Aon is a London-listed insurance broker but is much more than that. It also has a significant risk advisory business covering healthcare and a large pensions business. Although its shares have had a solid run in the past few years, I expect its continued, proven expertise and consolidation through a merger with Willis to unlock future value for shareholders, so rate the company as a buy.

The Enduring Appeal of Insurance Broking

When I first encountered insurance brokers I wondered how long they were destined to survive. Consumers will scramble around on the Internet to save a few dollars in renewing their car insurance directly instead of using a broker, in many cases. Why would a much larger insurance purchaser – such as a property company or shipping line – with sophisticated capabilities in-house shell out huge sums to a broker rather than deal with a handful of likely underwriters itself?

In fact, brokers perform a number of functions. They bring expertise in a given area, they know the market better than customers can, they bring scale and they also can help with claims management and the like. So, as well as expertise, they may be able to offer financial benefits even while charging a hefty commission. That is why large-scale insurance brokers have not gone away and it is also why I do not expect them to go away.

Broking offers a way to get some of the financial benefits from the insurance market without the risks attendant upon investing in insurers directly. Plus in principle they ought to be more stable than underwriters, whose results in any year can be significantly affected by claims levels, especially if they are involved in writing more exotic or large-scale lines of business.

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That is the basic case why I expect insurance broking to survive for decades. Given the importance of scale and expertise in that summary, I think that in insurance broking, if choosing an investment option, it makes sense to focus on one of the big players. There are just a handful of these, and after Marsh & McLennan (MMC), Aon is the biggest. It is gearing up to increase in size significantly following its merger with Willis, due to complete in the first half of 2021.

Why Aon is an Attractive Name in Insurance Broking

Aon has a long-established global broking practice. But there is a lot more to the company than just insurance broking. Based on its expertise in risk assessment and handling which it has acquired through its involvement in the insurance market, it has evolved over time into a wider-ranging risk management consultancy.

In addition to broking, Aon has a consulting and advisory offering. This is not merely a bolt on to the broking business but a substantial business in its own right.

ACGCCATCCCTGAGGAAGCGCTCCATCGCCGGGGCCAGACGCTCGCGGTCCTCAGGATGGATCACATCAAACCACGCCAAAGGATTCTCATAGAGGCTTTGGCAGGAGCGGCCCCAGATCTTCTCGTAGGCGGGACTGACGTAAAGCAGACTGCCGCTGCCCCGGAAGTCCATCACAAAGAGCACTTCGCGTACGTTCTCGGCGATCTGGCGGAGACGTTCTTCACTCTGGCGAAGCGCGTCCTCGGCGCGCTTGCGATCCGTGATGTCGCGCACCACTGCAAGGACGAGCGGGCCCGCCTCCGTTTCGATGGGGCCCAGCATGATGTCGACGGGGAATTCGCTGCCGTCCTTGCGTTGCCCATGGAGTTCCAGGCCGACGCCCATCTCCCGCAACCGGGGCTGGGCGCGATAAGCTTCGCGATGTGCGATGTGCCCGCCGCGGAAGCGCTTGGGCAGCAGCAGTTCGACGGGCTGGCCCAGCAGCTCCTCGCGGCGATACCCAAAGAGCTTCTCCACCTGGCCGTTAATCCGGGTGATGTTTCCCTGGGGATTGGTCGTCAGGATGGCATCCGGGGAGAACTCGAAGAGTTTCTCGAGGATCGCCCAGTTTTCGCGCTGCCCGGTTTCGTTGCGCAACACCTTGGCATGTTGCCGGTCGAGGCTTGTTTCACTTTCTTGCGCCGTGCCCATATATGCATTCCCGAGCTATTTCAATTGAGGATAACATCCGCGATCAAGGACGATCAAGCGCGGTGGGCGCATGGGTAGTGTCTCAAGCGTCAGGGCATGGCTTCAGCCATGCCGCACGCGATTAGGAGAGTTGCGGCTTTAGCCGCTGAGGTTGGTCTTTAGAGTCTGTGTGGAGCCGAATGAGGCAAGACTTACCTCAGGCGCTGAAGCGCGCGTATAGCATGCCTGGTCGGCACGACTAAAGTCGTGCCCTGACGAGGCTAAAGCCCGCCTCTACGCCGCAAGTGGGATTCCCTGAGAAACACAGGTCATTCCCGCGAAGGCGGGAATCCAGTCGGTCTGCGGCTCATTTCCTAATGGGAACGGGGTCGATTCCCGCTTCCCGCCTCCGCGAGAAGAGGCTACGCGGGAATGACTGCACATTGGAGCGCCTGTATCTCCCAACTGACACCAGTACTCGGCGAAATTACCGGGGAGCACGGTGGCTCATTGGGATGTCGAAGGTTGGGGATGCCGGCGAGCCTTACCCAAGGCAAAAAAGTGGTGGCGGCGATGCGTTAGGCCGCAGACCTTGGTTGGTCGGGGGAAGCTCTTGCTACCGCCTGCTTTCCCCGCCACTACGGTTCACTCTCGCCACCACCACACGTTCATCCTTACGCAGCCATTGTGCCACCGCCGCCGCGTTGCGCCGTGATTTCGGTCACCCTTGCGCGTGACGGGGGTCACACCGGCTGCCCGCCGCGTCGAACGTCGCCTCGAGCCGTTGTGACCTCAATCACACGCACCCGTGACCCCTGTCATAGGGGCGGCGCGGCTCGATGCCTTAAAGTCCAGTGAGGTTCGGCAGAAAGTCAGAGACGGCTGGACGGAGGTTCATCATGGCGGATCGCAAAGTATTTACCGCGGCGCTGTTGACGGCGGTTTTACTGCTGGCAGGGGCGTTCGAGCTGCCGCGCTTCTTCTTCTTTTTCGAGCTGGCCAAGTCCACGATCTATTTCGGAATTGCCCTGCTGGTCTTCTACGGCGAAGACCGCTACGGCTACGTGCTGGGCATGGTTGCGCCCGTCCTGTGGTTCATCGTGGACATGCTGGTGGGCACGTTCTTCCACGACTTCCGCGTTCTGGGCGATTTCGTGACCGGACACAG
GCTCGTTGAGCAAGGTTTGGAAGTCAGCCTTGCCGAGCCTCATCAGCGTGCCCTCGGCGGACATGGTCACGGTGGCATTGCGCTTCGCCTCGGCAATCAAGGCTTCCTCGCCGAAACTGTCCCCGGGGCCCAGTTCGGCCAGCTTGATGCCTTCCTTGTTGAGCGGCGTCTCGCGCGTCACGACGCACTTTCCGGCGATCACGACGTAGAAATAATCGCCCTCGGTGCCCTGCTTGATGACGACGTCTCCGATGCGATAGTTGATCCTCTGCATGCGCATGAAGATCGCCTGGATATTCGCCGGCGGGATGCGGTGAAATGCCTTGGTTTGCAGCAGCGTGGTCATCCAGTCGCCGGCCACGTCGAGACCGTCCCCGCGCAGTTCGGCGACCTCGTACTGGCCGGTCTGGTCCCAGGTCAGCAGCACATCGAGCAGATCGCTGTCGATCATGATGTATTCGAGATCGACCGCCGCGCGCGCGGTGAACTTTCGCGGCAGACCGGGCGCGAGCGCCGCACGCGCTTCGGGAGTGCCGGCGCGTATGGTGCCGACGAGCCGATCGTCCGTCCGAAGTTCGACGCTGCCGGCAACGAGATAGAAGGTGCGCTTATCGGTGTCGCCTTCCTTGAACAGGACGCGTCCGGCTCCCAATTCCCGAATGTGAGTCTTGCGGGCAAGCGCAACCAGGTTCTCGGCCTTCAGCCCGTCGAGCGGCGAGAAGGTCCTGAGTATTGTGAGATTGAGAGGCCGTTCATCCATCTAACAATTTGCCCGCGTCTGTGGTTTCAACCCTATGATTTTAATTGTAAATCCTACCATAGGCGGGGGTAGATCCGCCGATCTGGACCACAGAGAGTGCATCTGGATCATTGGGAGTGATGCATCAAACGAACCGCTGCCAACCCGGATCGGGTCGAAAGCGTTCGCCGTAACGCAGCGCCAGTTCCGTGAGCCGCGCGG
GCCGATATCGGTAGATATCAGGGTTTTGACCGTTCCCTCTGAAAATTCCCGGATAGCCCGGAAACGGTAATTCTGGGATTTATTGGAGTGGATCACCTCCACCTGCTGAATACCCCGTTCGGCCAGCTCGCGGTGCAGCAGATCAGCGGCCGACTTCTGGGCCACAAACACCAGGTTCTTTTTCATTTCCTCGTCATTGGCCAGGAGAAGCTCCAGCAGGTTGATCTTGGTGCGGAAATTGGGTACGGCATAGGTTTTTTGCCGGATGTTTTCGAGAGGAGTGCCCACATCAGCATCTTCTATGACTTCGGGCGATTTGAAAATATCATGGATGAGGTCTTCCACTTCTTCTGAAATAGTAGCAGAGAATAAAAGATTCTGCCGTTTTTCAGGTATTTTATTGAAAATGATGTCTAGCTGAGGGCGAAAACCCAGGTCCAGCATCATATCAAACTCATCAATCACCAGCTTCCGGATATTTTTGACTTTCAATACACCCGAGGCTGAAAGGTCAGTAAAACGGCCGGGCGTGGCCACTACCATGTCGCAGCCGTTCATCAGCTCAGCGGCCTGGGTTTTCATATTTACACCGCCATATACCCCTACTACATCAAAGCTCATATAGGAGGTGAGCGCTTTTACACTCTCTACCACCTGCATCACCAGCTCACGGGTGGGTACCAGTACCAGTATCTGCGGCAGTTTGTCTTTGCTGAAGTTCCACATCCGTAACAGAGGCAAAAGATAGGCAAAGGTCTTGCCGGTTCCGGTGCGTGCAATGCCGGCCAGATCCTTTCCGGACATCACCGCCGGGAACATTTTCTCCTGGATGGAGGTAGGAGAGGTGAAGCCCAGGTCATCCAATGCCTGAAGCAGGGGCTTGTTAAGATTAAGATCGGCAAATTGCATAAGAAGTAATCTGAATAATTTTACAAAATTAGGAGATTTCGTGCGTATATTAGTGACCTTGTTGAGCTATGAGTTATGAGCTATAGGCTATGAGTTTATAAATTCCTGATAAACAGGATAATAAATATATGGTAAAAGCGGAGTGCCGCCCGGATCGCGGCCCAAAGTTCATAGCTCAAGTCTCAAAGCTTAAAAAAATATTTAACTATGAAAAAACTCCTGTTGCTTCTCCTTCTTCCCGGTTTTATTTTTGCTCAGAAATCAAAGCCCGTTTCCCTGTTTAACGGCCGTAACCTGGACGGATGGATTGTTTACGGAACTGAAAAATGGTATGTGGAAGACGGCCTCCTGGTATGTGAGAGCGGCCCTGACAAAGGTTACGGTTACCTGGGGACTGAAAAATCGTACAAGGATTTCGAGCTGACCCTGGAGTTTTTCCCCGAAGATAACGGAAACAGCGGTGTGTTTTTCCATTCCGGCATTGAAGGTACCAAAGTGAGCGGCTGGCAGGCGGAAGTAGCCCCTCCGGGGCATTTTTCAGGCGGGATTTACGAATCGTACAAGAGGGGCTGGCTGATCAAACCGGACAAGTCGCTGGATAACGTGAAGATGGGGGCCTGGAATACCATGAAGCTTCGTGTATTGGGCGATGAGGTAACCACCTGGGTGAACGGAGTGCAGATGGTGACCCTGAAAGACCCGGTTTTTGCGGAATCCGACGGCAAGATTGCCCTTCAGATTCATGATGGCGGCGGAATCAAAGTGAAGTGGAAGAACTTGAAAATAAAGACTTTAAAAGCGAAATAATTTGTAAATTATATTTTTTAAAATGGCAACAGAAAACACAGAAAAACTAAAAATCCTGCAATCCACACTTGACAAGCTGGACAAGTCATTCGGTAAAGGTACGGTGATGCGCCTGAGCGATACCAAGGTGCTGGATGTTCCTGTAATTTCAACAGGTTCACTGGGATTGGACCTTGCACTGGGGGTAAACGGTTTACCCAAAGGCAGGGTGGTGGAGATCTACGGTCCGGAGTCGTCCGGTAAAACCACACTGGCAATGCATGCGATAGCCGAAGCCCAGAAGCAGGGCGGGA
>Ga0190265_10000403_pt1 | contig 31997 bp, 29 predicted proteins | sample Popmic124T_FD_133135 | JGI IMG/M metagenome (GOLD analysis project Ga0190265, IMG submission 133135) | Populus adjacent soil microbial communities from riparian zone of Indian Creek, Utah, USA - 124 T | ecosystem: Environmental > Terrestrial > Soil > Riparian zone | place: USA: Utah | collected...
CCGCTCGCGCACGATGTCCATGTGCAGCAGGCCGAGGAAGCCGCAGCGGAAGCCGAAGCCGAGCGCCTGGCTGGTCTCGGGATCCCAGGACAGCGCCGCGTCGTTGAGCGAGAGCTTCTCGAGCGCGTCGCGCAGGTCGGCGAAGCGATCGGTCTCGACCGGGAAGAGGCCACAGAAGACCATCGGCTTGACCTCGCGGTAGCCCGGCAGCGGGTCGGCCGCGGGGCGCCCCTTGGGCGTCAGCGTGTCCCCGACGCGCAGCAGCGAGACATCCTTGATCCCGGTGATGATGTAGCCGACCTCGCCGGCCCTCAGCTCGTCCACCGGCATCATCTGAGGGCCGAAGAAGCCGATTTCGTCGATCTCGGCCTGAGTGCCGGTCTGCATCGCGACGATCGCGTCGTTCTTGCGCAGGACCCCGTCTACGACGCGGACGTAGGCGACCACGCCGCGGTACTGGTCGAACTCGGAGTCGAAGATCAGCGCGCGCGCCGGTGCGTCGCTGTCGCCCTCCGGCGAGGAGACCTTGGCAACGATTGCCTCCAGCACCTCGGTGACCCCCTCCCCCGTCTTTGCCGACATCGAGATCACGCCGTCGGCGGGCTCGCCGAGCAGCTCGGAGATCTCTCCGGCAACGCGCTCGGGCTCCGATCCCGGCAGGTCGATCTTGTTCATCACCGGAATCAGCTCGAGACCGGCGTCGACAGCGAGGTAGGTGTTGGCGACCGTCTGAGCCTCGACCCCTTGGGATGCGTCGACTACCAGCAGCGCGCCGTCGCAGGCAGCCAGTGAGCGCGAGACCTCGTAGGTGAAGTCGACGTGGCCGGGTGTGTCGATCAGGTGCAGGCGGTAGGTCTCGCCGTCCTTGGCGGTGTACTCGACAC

Source: company Q3 earnings presentation

This spread of businesses helps ensure that the company is not overexposed to downfalls in demand in the insurance markets.

Source: company Q3 earnings presentation

The base insurance business provides a strong foundation for the business, while areas such as health and data services which leverages Aon’s deep pools of risk-related data allow for future growth in non-insurance areas.

There is Still Value

Aon shares have had a long run up.

Source: Google Finance

The yield of just over 1% is unexciting and the shares were trading at record levels earlier this year, although they have since fallen back somewhat. Nonetheless, I still see value in them at their current price.

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The P/E ratio is around 21x. That is not cheap but I also think it is reasonable for a blue chip professional services firm with a growth runway. The Willis tie up – providing it proceeds smoothly – should improve earnings thanks to synergy savings, which means the price will have some upward space in which to move simply to maintain its P/E ratio.

Even without that, though, the company has a proven history of free cash flow margin growth.

Its free cash flow performance continues to be impressive, with Q3 free cash flow growth of 91%, to $1.9 billion.

Source: company annual report

EPS moves around but in the long-term the company has had a solid earnings growth story which I expect to continue – EPS grew 6% in the third quarter. While the company prefers to use non-GAAP adjusted EPS figures, even the basic EPS figures show a broadly improving trend albeit with big quarterly swings.

Chart compiled by author using data from company quarterly filings

Aon: Continued Growth Should Lead to Long-Term Share Price Growth

Aon is not cheap and I wouldn’t quantify its shares as a bargain. However, I do see further upside in years to come. The business has proven it can grow earnings over the long-term, and the merger with Willis should bring synergy efficiencies which further boost operating margins, already at 25.5% for the first nine months of 2020. The company’s leading position in an attractive industry will be burnished, and over the long-term I expect continued share price growth to reflect that.

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Disclosure: I/we have no positions in any stocks mentioned, and no plans to initiate any positions within the next 72 hours. I wrote this article myself, and it expresses my own opinions. I am not receiving compensation for it (other than from Seeking Alpha). I have no business relationship with any company whose stock is mentioned in this article.